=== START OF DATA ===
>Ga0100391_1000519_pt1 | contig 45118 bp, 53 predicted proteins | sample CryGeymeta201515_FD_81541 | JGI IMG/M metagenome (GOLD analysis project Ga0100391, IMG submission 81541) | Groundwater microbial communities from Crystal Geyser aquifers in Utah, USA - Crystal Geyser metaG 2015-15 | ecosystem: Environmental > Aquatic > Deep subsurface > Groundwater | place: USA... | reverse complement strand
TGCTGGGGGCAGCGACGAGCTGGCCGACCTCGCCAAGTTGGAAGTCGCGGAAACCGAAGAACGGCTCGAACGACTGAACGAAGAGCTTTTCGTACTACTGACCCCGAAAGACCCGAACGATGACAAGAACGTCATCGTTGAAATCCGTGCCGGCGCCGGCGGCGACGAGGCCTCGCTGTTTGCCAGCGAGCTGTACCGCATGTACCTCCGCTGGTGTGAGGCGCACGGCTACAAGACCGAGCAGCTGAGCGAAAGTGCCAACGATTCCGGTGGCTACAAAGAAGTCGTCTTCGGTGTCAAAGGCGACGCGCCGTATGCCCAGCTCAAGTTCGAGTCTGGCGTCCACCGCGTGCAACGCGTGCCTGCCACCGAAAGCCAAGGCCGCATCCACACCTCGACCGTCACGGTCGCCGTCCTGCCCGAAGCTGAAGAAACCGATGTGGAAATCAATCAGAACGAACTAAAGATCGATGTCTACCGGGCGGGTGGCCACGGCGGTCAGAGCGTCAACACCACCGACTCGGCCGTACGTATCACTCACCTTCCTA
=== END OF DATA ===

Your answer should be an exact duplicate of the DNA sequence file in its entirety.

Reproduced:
>Ga0100391_1000519_pt1 | contig 45118 bp, 53 predicted proteins | sample CryGeymeta201515_FD_81541 | JGI IMG/M metagenome (GOLD analysis project Ga0100391, IMG submission 81541) | Groundwater microbial communities from Crystal Geyser aquifers in Utah, USA - Crystal Geyser metaG 2015-15 | ecosystem: Environmental > Aquatic > Deep subsurface > Groundwater | place: USA... | reverse complement strand
TGCTGGGGGCAGCGACGAGCTGGCCGACCTCGCCAAGTTGGAAGTCGCGGAAACCGAAGAACGGCTCGAACGACTGAACGAAGAGCTTTTCGTACTACTGACCCCGAAAGACCCGAACGATGACAAGAACGTCATCGTTGAAATCCGTGCCGGCGCCGGCGGCGACGAGGCCTCGCTGTTTGCCAGCGAGCTGTACCGCATGTACCTCCGCTGGTGTGAGGCGCACGGCTACAAGACCGAGCAGCTGAGCGAAAGTGCCAACGATTCCGGTGGCTACAAAGAAGTCGTCTTCGGTGTCAAAGGCGACGCGCCGTATGCCCAGCTCAAGTTCGAGTCTGGCGTCCACCGCGTGCAACGCGTGCCTGCCACCGAAAGCCAAGGCCGCATCCACACCTCGACCGTCACGGTCGCCGTCCTGCCCGAAGCTGAAGAAACCGATGTGGAAATCAATCAGAACGAACTAAAGATCGATGTCTACCGGGCGGGTGGCCACGGCGGTCAGAGCGTCAACACCACCGACTCGGCCGTACGTATCACTCACCTTCCTA